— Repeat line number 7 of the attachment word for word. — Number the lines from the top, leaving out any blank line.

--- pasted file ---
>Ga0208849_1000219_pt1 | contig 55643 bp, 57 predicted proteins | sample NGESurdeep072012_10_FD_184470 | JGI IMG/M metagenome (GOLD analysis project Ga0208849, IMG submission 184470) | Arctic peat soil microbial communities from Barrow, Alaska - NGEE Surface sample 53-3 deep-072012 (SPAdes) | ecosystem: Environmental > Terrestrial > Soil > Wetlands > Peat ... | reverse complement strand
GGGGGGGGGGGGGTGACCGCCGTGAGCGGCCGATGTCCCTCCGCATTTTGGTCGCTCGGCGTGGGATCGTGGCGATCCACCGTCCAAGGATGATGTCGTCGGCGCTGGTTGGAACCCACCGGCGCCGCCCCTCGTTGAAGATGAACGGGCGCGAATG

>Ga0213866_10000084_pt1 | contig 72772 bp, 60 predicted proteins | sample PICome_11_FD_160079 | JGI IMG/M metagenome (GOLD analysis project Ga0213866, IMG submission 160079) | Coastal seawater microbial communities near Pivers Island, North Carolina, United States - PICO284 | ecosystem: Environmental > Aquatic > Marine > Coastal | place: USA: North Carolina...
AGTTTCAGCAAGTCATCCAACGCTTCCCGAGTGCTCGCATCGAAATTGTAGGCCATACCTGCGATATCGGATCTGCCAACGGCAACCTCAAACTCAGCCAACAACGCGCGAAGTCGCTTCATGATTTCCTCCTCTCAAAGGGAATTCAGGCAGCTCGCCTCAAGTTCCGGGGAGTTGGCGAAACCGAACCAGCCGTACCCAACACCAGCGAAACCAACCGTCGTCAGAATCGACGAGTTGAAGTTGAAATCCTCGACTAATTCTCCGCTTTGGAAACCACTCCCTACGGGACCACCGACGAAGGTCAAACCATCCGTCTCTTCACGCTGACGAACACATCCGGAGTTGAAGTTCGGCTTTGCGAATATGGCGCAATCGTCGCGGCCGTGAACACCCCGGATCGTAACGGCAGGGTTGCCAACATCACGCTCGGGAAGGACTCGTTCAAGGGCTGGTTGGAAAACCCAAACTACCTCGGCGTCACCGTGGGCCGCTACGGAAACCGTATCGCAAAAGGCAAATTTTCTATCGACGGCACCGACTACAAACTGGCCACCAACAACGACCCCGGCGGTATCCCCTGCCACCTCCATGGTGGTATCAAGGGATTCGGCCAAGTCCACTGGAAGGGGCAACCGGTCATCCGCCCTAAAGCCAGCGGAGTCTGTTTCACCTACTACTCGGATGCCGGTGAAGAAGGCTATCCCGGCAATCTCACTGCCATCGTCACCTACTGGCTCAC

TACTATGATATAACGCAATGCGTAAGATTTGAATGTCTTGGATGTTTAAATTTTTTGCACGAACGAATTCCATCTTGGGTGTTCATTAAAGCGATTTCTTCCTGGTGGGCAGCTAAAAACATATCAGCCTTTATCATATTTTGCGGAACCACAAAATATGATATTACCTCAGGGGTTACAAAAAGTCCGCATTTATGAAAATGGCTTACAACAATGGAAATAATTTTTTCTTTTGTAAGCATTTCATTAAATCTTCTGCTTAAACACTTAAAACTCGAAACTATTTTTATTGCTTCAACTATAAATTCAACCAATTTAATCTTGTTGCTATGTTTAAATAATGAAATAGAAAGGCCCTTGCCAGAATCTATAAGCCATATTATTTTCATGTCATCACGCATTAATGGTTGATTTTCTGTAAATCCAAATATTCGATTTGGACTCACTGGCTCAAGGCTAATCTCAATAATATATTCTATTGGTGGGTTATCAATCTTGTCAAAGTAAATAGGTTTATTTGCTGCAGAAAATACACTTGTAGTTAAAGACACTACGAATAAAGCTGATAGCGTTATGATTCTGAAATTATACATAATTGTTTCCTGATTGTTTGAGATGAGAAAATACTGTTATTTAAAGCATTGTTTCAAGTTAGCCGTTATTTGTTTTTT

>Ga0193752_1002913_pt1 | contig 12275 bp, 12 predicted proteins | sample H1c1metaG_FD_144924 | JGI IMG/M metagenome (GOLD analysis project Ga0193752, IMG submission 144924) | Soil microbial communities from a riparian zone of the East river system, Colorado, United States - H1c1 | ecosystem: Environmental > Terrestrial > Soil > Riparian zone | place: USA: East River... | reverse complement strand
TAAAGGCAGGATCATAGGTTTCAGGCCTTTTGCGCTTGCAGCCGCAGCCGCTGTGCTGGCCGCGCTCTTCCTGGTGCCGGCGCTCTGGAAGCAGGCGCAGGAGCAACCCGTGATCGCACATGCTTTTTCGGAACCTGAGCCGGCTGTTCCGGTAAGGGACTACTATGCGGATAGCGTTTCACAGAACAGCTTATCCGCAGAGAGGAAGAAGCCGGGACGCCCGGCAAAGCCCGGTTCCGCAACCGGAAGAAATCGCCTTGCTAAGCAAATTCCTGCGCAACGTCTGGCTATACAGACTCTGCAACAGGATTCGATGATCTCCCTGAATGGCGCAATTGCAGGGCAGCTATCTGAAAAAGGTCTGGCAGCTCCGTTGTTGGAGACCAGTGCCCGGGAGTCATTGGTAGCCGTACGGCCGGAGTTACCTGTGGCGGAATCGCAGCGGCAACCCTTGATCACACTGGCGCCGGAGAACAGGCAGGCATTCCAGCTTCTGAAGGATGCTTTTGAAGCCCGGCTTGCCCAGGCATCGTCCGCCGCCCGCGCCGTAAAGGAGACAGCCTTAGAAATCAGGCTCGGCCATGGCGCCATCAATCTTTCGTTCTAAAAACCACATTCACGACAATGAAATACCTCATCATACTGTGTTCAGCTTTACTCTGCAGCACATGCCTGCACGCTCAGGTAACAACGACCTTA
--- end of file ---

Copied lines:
TAAAGGCAGGATCATAGGTTTCAGGCCTTTTGCGCTTGCAGCCGCAGCCGCTGTGCTGGCCGCGCTCTTCCTGGTGCCGGCGCTCTGGAAGCAGGCGCAGGAGCAACCCGTGATCGCACATGCTTTTTCGGAACCTGAGCCGGCTGTTCCGGTAAGGGACTACTATGCGGATAGCGTTTCACAGAACAGCTTATCCGCAGAGAGGAAGAAGCCGGGACGCCCGGCAAAGCCCGGTTCCGCAACCGGAAGAAATCGCCTTGCTAAGCAAATTCCTGCGCAACGTCTGGCTATACAGACTCTGCAACAGGATTCGATGATCTCCCTGAATGGCGCAATTGCAGGGCAGCTATCTGAAAAAGGTCTGGCAGCTCCGTTGTTGGAGACCAGTGCCCGGGAGTCATTGGTAGCCGTACGGCCGGAGTTACCTGTGGCGGAATCGCAGCGGCAACCCTTGATCACACTGGCGCCGGAGAACAGGCAGGCATTCCAGCTTCTGAAGGATGCTTTTGAAGCCCGGCTTGCCCAGGCATCGTCCGCCGCCCGCGCCGTAAAGGAGACAGCCTTAGAAATCAGGCTCGGCCATGGCGCCATCAATCTTTCGTTCTAAAAACCACATTCACGACAATGAAATACCTCATCATACTGTGTTCAGCTTTACTCTGCAGCACATGCCTGCACGCTCAGGTAACAACGACCTTA